Our list reflects those that we believe embody the vastness of the health and medical fields. We chose writers that strive to discover, uncover, and educate in their reporting. We poured over a vast amount of publications to find reporters that demonstrate extreme dedication to their industry. We chose journalists with a wide reach and who are known for breaking news and innovative storytelling. Below are our picks for the Top Medical Journalists Awards, praising reporters for their superior work across all media platforms.
Unfortunately, that means that many medical and health-focused journalists’ work tends to be overshadowed by the latest update. That is why PR Hacker is recognizing ten notable medical journalists for their outstanding work and resilience with the Top Medical Journalists Awards.
To select these esteemed reporters, we dove deeper into the medical and healthcare realm to grasp a better understanding of the research and work behind their articles. Our list reflects those that we believe embody the vastness of the health and medical fields. We chose writers that strive to discover, uncover, and educate in their reporting. We poured over a vast amount of publications to find reporters that demonstrate extreme dedication to their industry. We chose journalists with a wide reach and who are known for breaking news and innovative storytelling. Below are our picks for the Top Medical Journalists Awards, praising reporters for their superior work across all media platforms.
Elizabeth Cohen is a senior medical correspondent for CNN’s Health, Medical and Wellness unit. Her focus lies in breaking medical news on health. Cohen has shed light on several U.S. health crises and was also the first to report on the Bayer Essure birth control scandal. Cohen authored the popular book, “THE EMPOWERED PATIENT: How to get the Right Diagnosis, Buy the Cheapest Drugs, Beat Your Insurance Company, and Get the Best Medical Care Every Time,” where she highlights patient stories and insights on how to get the best healthcare and avoid medical errors. From on-the-scene reporting following the hurricane that devastated Haiti to the detailed investigative journalism covering the record breaking flu outbreak in 2017, Cohen has earned an honorable role in the field of medical journalism.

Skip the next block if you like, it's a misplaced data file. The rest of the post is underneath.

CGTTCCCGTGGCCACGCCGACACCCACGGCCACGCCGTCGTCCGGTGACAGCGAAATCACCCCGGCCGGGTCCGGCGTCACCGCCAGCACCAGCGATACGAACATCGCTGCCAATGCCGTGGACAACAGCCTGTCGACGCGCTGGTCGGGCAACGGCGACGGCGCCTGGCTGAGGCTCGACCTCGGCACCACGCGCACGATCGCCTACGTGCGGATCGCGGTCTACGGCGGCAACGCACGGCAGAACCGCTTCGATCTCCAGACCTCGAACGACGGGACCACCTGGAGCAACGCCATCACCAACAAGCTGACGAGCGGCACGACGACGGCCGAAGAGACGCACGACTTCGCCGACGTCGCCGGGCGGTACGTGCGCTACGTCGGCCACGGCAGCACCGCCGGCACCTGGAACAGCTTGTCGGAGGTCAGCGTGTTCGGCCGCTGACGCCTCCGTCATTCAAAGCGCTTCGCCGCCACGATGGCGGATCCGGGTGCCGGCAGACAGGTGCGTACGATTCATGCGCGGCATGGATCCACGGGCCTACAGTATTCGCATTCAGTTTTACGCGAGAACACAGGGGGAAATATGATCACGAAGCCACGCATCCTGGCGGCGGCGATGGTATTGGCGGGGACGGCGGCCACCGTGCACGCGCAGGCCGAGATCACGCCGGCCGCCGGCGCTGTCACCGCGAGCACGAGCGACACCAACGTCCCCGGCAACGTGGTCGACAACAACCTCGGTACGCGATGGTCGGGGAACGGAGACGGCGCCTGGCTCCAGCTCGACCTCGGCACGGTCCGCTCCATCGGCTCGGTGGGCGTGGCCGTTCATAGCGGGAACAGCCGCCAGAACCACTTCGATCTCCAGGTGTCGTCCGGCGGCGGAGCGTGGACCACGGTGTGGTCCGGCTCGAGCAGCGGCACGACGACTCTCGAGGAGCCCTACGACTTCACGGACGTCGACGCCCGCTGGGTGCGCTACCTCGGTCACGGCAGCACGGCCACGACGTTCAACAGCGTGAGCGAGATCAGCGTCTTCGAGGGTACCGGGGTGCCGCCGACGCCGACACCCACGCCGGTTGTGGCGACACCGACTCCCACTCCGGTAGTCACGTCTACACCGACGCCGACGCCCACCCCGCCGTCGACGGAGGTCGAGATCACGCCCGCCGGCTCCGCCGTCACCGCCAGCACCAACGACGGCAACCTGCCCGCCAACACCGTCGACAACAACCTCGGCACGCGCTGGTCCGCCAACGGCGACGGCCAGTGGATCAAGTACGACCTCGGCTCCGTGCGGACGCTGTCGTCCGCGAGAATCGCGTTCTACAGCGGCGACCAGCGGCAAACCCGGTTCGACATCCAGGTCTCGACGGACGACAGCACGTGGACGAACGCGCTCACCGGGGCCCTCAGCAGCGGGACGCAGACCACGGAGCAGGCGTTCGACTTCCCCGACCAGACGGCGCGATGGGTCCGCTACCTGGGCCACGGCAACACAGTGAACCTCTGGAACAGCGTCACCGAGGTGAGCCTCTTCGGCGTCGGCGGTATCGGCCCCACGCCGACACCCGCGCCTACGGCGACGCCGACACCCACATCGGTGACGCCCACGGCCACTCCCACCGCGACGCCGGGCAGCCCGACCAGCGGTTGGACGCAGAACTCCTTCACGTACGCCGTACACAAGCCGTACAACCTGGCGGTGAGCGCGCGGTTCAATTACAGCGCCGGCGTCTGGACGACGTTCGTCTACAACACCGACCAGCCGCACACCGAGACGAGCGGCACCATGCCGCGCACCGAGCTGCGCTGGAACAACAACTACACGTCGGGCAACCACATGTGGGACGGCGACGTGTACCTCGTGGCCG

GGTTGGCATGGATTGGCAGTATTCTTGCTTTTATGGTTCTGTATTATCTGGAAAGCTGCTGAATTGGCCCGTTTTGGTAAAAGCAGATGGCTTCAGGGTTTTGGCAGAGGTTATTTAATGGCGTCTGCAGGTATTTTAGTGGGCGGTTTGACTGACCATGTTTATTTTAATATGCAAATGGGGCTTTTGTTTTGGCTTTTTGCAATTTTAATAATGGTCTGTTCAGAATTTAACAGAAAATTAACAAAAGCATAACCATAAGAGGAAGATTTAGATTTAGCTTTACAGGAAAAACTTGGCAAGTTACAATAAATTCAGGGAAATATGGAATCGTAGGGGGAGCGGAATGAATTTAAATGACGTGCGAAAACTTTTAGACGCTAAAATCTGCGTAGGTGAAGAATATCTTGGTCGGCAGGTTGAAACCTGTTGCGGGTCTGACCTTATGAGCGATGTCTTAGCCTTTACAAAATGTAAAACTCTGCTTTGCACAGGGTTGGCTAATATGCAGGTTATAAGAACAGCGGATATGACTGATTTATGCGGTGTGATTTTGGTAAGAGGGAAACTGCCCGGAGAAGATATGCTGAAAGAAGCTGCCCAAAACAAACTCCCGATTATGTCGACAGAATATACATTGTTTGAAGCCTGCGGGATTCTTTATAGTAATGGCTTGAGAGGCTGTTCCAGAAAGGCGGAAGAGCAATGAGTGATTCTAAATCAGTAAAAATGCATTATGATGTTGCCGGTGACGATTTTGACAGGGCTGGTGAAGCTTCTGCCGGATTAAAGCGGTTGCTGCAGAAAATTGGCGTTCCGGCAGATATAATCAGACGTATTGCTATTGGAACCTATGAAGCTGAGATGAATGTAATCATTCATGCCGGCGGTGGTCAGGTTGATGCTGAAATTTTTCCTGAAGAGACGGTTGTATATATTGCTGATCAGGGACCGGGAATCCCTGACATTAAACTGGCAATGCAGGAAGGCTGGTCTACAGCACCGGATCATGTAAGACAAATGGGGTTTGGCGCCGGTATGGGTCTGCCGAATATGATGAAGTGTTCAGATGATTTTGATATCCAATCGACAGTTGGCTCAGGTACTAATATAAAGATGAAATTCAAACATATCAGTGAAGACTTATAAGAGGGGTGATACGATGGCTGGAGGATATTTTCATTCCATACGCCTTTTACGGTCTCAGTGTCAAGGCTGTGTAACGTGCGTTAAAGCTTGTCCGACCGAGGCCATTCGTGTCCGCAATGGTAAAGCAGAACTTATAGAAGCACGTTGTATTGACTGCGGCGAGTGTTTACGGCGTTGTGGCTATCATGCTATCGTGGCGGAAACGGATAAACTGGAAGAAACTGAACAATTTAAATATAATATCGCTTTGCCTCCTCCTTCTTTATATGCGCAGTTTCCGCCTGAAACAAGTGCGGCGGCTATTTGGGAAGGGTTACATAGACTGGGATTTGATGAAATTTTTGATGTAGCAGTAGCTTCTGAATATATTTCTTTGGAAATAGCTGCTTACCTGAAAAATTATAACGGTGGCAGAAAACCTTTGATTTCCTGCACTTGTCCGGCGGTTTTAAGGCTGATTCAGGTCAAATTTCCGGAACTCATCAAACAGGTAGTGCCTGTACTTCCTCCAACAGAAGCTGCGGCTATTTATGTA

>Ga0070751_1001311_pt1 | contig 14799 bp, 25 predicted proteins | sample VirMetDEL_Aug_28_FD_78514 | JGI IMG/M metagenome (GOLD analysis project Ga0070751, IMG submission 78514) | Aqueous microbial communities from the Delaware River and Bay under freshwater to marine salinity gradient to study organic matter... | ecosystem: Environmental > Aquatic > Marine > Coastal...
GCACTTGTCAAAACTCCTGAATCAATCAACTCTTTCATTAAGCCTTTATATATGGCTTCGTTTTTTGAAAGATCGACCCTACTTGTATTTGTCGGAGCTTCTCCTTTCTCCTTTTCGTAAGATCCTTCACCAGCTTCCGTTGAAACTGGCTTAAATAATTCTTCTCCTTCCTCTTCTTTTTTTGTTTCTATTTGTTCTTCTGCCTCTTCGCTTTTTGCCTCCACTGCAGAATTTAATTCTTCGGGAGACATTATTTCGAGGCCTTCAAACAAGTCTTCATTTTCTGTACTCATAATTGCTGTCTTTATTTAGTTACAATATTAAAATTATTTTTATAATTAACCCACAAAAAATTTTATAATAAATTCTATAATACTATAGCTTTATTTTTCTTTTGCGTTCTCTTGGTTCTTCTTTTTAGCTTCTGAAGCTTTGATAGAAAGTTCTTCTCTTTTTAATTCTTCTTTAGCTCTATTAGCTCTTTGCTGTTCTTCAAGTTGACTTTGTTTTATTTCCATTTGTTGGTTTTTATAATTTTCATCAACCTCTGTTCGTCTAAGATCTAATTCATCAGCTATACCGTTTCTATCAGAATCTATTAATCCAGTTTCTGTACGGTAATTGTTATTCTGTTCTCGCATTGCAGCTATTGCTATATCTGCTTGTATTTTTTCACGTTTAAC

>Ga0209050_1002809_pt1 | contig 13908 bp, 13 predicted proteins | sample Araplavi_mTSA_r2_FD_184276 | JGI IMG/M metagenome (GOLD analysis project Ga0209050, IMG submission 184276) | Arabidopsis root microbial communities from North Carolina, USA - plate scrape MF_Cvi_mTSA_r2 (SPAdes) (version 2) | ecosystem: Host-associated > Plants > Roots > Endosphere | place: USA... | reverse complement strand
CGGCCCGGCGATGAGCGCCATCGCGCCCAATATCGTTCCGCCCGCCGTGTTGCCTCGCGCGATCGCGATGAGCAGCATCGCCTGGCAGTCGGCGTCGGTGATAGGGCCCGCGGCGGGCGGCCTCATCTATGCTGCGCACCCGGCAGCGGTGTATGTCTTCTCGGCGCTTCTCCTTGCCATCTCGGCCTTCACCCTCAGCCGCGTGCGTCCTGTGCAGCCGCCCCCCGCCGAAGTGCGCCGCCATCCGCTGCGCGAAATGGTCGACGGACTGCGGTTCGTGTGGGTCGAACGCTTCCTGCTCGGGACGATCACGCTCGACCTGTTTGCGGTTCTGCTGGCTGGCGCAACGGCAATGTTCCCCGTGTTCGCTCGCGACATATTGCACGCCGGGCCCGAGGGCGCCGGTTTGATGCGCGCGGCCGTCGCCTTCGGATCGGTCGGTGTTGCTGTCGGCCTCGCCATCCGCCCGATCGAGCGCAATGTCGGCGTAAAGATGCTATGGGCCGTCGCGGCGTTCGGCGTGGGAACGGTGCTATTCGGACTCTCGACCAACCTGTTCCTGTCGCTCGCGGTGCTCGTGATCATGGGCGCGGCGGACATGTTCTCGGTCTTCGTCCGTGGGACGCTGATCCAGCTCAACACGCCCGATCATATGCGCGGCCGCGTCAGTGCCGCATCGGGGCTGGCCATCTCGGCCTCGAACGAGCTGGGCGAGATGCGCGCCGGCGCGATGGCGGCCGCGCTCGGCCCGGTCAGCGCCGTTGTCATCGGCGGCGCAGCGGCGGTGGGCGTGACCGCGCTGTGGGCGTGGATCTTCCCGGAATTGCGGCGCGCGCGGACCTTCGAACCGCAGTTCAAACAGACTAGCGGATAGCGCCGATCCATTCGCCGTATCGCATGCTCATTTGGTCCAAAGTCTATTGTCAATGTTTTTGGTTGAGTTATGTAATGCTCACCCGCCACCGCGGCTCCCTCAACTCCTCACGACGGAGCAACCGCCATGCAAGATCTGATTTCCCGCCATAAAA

Elizabeth Cohen brought the terrors of the 2014 Ebola outbreak in Liberia to the surface in her article, “Searching for the answer: Can the world stop Ebola?”. She continued to report and personally document the effects that the outbreak had on the Liberian people in her article, “Woman Saves Three Relatives From Ebola.” Her personal accounts and reporting on the outbreak and the efforts that are in place, and not in place, to combat the issue earned her a Gracie Award from the Alliance of Women in Media.
Elizabeth’s reporting is quite notable in her ability to take a difficult and rather frightening medical crisis and turn it into a powerful and impactful testimony. Her ability to use patients and first-hand accounts is what helps her stand out and connect with readers across generations and nations.
Dr. James Hamblin is a senior editor at The Atlantic, where he covers topics related to health and wellness, medical news and policies. Hamblin is also noted as a host on the “If Our Bodies Could Talk” show on The Atlantic, where he tackled common health and wellness questions and speaks with subject matter experts. His reporting on the show earned him a finalist position in the Webby Awards for Best Web Personality. He also wrote a book titled after the show, “If Our Bodies Could Talk.” The book tackles the inner workings of the human body, common questions raised among health and medical professionals, and highlights the future of medicine. TIME named Hamblin among the top 140 people to follow on Twitter and Greatist named him as one of the most influential people in health media.
Hamblin’s reporting on vaccinations has earned him a spot on the Top 10 Medical Journalists list. In his article, “Why Jessica Biel Is Wrong,” Hamblin takes on a controversial topic in today’s medical economy. His ability to tie in and understand multiple beliefs and backgrounds of those that oppose vaccines and turn it into a positive, medically backed argument for the use of vaccines sparked wide-spread interest across social media and various media platforms.
Hamblin does an excellent job of taking a prominent pop-culture individual’s controversial beliefs and creating a strong, medically-backed argument. With his multiple study citations, testimonies, statistics and discussion of political health policies, Hamblin creates a compelling argument that you won’t want to miss.